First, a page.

“Universities and colleges have a unique capacity and responsibility to promote health and well-being,” say UBC President Arvind Gupta and UBC Okanagan Vice-Chancellor Deborah Buszard. The two leaders add that PSE institutions must rise to the challenge of creating healthier environments. Drawing on last month’s International Congress on Health Promoting Universities and Colleges, Gupta and Buszard reflect on specific calls to action that can help postsecondary institutions ensure that graduates “understand the foundations of health and well-being and are prepared, whatever their life paths, to make the best choices for themselves, their families and communities.” University Affairs

Questioning the need for a university in the North

In response to the recently renewed push for a university in Canada’s Arctic, Heather Exner-Pirot, Strategist for Outreach and Indigenous Engagement at the University of Saskatchewan, questions whether a stand-alone university would be the best way to increase education levels in the North. In a recent post for Eye on the Arctic, Exner-Pirot suggests that a northern university would likely be funded at the expense of other social programs, and that due to the geographic realities of the territories it would not necessarily be more accessible or affordable for northerners. She concludes that a better return on investment in the short- to mid-term would be to improve accessibility to existing programs outside of the North while expanding the degree programs available through northern colleges. Exner-Pirot also notes that improving high school graduation rates among First Nations, Métis, and Inuit youth is an important precondition to university-level educational attainment. Alaska Dispatch News

SFU saves 40% network bandwidth by blocking ads

Researchers at Simon Fraser University have released a report showing that the school saved between 25% and 40% of its network bandwidth by implementing the Adblock Plus software. According to the report, a team of 100 volunteers tested the software over a six-week period to determine that it saved significant amounts of bandwidth by blocking web-based advertisements and video trailers on the school’s internal network. Researchers also concluded that the saved bandwidth would lead to significant reductions in computer infrastructure and energy costs. TechWeek Europe | SFU | Full Study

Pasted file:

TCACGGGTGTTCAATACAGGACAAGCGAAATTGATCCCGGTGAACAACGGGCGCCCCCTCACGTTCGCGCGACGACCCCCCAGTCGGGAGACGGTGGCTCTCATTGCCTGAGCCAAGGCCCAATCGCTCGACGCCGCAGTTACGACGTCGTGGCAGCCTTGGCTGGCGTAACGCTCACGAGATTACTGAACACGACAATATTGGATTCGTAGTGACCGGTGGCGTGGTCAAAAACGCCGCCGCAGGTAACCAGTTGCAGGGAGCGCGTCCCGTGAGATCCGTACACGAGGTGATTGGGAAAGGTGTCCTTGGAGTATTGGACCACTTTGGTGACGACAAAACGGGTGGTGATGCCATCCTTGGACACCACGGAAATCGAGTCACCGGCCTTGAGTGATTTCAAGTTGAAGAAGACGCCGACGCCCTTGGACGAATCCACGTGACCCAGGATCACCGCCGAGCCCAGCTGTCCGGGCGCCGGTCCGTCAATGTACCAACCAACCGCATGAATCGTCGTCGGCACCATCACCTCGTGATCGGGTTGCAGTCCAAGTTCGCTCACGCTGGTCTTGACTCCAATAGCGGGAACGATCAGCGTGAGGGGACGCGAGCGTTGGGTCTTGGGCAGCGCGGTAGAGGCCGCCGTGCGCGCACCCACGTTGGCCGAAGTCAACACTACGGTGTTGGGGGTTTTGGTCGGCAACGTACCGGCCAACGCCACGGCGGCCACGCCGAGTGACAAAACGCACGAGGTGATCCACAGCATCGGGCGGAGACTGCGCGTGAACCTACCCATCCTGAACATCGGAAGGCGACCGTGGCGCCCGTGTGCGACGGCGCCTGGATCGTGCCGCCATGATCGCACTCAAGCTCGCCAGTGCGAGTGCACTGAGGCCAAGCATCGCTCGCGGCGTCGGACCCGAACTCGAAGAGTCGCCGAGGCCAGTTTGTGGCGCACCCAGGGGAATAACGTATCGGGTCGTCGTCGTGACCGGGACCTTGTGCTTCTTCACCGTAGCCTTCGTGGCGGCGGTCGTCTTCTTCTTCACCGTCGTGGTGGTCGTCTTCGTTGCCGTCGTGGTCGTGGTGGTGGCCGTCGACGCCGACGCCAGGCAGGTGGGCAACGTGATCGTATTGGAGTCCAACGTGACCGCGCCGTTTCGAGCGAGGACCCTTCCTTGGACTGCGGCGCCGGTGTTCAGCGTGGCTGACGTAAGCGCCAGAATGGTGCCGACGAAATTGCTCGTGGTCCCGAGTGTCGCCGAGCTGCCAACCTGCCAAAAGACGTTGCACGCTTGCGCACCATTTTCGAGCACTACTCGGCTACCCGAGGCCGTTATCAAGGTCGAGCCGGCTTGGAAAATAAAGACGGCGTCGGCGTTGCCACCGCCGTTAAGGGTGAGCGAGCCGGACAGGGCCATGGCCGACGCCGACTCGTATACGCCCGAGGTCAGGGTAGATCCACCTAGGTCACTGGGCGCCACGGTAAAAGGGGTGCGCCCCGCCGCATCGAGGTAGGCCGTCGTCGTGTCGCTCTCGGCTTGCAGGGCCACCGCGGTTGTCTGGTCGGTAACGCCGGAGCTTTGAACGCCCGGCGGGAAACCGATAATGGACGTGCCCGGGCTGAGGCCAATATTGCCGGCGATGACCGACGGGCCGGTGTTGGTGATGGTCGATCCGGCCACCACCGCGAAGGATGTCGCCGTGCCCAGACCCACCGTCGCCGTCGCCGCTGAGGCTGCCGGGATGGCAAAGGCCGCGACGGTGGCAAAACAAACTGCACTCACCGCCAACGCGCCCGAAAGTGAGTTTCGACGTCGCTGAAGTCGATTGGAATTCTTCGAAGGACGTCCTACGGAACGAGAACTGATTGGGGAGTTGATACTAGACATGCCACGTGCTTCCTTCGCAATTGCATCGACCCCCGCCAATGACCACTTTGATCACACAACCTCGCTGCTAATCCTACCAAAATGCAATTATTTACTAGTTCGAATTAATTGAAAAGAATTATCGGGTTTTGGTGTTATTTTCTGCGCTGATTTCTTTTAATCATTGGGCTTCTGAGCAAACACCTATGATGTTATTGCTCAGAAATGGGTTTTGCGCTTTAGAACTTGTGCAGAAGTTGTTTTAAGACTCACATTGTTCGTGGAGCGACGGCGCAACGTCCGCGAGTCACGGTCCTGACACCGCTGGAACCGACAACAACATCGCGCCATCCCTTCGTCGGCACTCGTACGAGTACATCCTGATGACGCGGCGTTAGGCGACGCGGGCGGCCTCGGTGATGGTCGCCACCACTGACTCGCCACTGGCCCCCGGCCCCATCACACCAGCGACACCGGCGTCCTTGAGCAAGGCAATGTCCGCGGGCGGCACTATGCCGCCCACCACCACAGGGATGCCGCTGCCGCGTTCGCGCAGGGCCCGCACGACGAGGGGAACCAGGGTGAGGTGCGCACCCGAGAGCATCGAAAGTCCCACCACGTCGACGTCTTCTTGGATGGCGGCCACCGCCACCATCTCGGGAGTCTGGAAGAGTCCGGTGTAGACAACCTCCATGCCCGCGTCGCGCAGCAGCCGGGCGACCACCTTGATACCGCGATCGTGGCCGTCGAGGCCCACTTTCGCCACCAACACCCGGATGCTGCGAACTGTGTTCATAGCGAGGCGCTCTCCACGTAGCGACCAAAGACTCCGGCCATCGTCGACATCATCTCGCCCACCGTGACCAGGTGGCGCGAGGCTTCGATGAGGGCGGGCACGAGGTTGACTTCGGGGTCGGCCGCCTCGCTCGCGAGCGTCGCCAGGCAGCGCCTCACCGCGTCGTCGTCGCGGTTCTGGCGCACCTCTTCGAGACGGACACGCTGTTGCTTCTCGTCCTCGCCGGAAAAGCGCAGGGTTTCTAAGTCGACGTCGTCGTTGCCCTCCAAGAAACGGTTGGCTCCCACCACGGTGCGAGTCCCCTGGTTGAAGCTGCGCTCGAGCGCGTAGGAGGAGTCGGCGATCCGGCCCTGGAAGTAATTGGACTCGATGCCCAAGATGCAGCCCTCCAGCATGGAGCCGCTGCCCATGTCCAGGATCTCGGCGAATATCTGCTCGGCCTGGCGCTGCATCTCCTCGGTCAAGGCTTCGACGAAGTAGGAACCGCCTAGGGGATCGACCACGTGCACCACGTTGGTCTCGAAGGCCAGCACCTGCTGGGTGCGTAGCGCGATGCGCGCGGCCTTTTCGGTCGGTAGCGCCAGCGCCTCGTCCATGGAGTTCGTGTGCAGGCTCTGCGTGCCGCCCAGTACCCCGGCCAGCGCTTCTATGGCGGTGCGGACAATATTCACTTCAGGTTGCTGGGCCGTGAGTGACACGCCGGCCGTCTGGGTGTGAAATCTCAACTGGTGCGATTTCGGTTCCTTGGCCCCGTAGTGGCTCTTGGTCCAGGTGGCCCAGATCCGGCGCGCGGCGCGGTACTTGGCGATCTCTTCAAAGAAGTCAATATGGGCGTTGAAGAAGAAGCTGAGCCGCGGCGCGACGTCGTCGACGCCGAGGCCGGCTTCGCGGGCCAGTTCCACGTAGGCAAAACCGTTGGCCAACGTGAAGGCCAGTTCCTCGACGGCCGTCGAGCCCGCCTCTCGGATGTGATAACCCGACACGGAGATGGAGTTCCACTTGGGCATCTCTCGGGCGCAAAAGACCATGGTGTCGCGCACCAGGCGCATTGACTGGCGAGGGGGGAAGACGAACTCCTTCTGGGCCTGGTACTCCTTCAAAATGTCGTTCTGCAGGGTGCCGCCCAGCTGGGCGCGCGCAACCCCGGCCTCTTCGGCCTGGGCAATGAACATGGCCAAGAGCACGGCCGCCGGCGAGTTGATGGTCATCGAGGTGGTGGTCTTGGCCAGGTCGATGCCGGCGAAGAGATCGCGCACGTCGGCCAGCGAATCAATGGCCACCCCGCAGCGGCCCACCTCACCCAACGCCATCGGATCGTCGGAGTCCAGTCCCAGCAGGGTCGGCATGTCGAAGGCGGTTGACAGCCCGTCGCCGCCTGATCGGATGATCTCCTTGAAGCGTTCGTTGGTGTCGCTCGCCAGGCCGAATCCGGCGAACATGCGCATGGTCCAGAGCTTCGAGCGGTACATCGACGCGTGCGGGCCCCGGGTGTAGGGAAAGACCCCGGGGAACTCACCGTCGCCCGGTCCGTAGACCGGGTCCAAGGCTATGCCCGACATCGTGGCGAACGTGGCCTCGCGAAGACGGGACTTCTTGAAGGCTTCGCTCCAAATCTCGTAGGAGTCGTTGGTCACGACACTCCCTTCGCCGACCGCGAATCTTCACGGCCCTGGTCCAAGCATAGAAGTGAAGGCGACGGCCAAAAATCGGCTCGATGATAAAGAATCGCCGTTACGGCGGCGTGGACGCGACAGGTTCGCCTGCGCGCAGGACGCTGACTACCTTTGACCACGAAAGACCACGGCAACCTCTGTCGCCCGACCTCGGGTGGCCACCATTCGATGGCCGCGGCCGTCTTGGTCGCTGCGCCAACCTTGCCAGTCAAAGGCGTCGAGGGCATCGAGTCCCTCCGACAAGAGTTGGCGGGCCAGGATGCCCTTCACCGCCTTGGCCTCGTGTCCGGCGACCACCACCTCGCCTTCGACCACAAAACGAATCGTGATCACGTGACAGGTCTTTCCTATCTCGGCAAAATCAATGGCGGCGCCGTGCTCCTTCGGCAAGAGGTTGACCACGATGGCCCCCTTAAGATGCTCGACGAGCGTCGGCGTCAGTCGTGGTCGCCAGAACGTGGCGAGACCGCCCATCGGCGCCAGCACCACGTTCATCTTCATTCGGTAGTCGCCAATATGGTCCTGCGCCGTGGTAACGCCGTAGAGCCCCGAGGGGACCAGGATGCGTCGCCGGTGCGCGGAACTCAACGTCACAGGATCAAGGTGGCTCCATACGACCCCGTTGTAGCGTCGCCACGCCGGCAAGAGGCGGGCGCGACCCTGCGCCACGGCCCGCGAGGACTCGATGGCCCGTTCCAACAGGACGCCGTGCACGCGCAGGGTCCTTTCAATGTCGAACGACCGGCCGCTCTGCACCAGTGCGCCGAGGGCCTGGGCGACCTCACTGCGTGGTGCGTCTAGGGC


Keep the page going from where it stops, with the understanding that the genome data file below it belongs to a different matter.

Purdue takes steps to develop $10 digital textbooks

Purdue University has taken steps to lower textbook costs by having its professors publish their own course-based books through online portals. The move has reduced the cost of at least one course’s textbook requirements from $160 to $10. It also allows professors to continuously update their materials and immediately have these updates reflected on students’ devices. The project is currently in its pilot phase, with the university offering a stipend of several thousand dollars to faculty who take part. Campus Technology

Finishing bachelor’s degree could have prevented 110,000 deaths, says study

Finishing a high school diploma can help avert as many deaths as quitting smoking, according to researchers at the University of Colorado, New York University, and the University of North Carolina. A recent report from the three schools accessed data from one million people between 1986 and 2006 and found correlations to suggest that over 145,000 deaths could have been postponed if many had finished their high school diploma or GED. Further, close to 110,000 deaths may have been avoided if individuals with some college had gone on to finish their bachelor’s degree. The report attributes the lower mortality rates to the healthier behaviour, enhanced cognitive performance, higher income, and overall psychological well-being that reportedly come from having a higher educational level. Science World | USA Today | Full Study